The suspected Russian hackers accused of breaching the Democratic National Committee and meddling in France’s presidential election are now targeting the U.S. Senate, according to new research.
Since last June, the hacking group known as “Fancy Bear” has been setting up fake websites mimicking the Senate’s login server, hoping to trick Senate staffers into entering their credentials there, according to findings released Friday by the cybersecurity firm Trend Micro.
The tactic, known as “phishing,” suggests that the Kremlin is laying the groundwork for a widespread compromise of Senate employees.
The fake websites were designed to look like the login page for the Senate’s email server, which runs on a Windows platform. The real Senate login page is not publicly accessible and can be reached only when users are on an internal Senate network. But Trend Micro researchers said the phishing campaign makes sense as a preparatory step.
“In case actor already has a foothold in an organization after compromising one user account,” researchers wrote, “credential phishing could help him get closer to high profile users of interest.”
The Trend Micro report also described how Fancy Bear hackers have been targeting Olympic sports organizations, and how they targeted Iranians ahead of that country’s 2017 presidential election.
Fancy Bear was one of two groups, along with “Cozy Bear,” that U.S. officials and researchers have blamed for hacking the DNC, the Democratic Congressional Campaign Committee and other mostly liberal targets in the run-up to the 2016 election.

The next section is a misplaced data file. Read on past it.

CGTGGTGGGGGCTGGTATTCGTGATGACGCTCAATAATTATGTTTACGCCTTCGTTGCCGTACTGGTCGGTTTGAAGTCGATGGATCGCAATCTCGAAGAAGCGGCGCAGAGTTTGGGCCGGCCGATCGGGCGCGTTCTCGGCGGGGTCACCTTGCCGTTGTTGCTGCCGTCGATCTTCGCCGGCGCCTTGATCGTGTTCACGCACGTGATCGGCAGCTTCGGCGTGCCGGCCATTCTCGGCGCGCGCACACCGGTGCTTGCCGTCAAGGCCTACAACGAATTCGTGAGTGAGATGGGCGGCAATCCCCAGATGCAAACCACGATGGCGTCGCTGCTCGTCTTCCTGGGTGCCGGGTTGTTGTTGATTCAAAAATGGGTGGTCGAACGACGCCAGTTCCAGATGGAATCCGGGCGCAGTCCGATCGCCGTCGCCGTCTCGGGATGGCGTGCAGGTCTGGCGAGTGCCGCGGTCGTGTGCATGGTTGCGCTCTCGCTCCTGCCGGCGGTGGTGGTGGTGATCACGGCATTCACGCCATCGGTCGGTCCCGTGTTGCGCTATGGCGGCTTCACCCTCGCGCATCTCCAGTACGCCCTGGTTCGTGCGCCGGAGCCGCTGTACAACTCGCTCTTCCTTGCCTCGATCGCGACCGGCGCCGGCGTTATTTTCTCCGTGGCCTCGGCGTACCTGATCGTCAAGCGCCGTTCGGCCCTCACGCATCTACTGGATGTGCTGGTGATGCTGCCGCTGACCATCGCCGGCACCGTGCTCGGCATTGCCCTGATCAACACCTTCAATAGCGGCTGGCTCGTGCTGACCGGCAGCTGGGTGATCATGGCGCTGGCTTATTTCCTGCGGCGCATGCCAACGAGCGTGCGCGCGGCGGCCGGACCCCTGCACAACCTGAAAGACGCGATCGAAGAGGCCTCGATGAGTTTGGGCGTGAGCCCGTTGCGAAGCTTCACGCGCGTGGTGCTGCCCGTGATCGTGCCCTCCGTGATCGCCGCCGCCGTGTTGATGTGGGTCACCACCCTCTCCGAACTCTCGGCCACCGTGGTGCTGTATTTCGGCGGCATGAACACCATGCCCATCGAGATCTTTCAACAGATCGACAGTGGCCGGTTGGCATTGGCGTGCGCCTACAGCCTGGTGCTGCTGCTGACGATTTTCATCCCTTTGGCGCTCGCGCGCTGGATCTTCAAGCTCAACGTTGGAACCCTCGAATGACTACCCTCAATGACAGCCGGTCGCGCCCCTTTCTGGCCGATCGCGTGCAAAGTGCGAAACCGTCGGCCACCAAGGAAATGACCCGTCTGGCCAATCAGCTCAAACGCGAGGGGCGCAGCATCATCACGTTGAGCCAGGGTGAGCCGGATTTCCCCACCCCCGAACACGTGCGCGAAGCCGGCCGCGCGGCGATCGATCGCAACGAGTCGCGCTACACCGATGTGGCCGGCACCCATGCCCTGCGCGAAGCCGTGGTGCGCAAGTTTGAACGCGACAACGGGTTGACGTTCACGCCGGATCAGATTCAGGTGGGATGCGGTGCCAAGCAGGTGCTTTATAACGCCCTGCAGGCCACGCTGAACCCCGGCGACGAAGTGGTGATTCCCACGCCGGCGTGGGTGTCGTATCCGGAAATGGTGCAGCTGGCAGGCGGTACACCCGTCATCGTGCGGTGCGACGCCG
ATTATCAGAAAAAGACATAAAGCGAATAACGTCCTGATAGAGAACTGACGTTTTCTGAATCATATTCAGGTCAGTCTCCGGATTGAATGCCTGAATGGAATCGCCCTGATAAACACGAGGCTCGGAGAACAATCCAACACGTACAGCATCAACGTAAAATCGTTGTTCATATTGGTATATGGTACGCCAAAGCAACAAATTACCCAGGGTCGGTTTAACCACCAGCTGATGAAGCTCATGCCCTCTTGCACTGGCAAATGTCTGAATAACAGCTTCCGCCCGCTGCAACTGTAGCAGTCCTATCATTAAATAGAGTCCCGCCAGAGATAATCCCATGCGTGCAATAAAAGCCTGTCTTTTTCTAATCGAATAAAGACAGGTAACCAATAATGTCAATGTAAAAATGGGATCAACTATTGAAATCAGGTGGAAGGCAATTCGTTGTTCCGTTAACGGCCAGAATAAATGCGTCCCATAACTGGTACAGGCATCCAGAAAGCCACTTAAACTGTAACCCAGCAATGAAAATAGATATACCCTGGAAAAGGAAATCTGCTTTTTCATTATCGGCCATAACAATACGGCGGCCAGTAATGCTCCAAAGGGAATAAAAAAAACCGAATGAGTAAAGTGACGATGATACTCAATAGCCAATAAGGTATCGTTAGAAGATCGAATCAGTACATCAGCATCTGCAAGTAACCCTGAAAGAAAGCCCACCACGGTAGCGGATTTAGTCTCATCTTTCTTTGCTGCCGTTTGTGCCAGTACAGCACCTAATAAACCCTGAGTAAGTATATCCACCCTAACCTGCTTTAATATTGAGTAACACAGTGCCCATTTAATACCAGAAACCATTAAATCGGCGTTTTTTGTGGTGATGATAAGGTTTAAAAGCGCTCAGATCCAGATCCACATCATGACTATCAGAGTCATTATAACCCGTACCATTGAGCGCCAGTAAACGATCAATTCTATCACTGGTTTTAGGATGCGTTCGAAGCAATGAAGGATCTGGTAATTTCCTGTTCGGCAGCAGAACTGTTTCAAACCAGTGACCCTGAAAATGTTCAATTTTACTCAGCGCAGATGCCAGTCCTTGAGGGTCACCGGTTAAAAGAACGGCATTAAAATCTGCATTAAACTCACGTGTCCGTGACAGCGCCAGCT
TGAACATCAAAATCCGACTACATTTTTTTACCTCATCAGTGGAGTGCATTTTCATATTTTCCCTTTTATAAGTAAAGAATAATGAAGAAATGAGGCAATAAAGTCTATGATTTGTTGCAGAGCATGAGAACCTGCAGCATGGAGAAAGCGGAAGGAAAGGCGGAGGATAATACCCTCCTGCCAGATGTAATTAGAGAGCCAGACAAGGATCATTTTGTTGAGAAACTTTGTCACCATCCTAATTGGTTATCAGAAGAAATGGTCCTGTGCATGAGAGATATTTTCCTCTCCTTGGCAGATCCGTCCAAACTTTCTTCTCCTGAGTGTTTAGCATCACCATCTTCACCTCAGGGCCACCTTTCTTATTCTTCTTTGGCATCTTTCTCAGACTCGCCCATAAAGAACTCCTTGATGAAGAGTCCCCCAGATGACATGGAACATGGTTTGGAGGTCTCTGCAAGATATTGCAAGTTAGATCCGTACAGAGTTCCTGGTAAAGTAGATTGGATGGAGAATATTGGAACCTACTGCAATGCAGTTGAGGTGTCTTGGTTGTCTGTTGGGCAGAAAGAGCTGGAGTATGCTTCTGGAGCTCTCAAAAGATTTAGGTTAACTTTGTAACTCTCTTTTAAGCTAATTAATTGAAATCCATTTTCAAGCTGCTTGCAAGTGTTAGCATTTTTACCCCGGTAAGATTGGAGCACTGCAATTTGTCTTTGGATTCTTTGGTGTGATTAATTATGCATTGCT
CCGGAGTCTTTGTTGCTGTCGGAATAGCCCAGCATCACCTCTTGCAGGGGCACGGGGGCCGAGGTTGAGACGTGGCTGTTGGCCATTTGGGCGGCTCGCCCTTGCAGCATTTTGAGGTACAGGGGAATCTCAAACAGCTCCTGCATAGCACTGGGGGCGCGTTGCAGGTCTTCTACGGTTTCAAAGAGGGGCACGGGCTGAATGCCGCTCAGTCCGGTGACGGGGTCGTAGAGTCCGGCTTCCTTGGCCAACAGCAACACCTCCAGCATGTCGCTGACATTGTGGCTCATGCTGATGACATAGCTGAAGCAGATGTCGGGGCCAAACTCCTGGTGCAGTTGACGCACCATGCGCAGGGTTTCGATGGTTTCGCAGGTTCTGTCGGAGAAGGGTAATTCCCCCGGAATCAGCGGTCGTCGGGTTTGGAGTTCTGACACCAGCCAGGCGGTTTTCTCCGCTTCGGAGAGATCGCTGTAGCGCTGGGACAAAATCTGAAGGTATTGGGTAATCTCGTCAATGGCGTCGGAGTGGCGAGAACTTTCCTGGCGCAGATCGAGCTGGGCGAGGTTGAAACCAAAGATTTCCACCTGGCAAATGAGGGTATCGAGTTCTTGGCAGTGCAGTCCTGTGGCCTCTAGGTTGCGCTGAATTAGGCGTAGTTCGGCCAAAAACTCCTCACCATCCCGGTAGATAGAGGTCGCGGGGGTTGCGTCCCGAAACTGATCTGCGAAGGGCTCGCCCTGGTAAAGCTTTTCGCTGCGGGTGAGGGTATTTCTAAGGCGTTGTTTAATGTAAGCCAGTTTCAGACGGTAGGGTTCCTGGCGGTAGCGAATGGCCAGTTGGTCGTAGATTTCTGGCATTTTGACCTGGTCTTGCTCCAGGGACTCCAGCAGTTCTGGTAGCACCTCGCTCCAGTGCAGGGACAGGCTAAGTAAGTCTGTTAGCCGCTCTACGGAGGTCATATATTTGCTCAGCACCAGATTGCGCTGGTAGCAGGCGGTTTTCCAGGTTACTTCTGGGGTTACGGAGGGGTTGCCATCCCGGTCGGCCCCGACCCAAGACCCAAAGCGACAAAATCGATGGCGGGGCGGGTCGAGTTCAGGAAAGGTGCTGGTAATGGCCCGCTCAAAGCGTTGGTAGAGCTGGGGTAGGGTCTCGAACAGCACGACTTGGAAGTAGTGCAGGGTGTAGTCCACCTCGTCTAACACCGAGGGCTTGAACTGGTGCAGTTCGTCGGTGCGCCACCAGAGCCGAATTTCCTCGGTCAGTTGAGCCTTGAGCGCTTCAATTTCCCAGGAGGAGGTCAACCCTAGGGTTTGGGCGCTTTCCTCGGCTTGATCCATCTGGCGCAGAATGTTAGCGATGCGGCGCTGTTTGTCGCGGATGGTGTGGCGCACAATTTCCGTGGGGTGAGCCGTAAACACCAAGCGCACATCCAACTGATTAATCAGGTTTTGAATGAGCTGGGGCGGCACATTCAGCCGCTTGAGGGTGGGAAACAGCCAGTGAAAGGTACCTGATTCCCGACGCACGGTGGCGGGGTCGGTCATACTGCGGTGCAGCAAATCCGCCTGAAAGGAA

Some of those hacks were technically sophisticated intrusions into computer servers. In other cases, Russian spies used the same strategy they are now using against the Senate, tricking victims — like Hillary Clinton campaign manager John Podesta — into typing their passwords into fake Gmail login portals.
According to the U.S. intelligence community, Moscow then published the stolen emails and documents through front personas like the self-styled independent hacker “Guccifer 2.0” and the website DC Leaks.
In March 2017, weeks before French voters picked their next president, Trend Micro discovered that Fancy Bear had similarly set up websites designed to trick staffers of the centrist candidate Emmanuel Macron, who was running against a far-right politician who had Kremlin support. Emails from Macron’s political party leaked the day before the election, though Macron won anyway.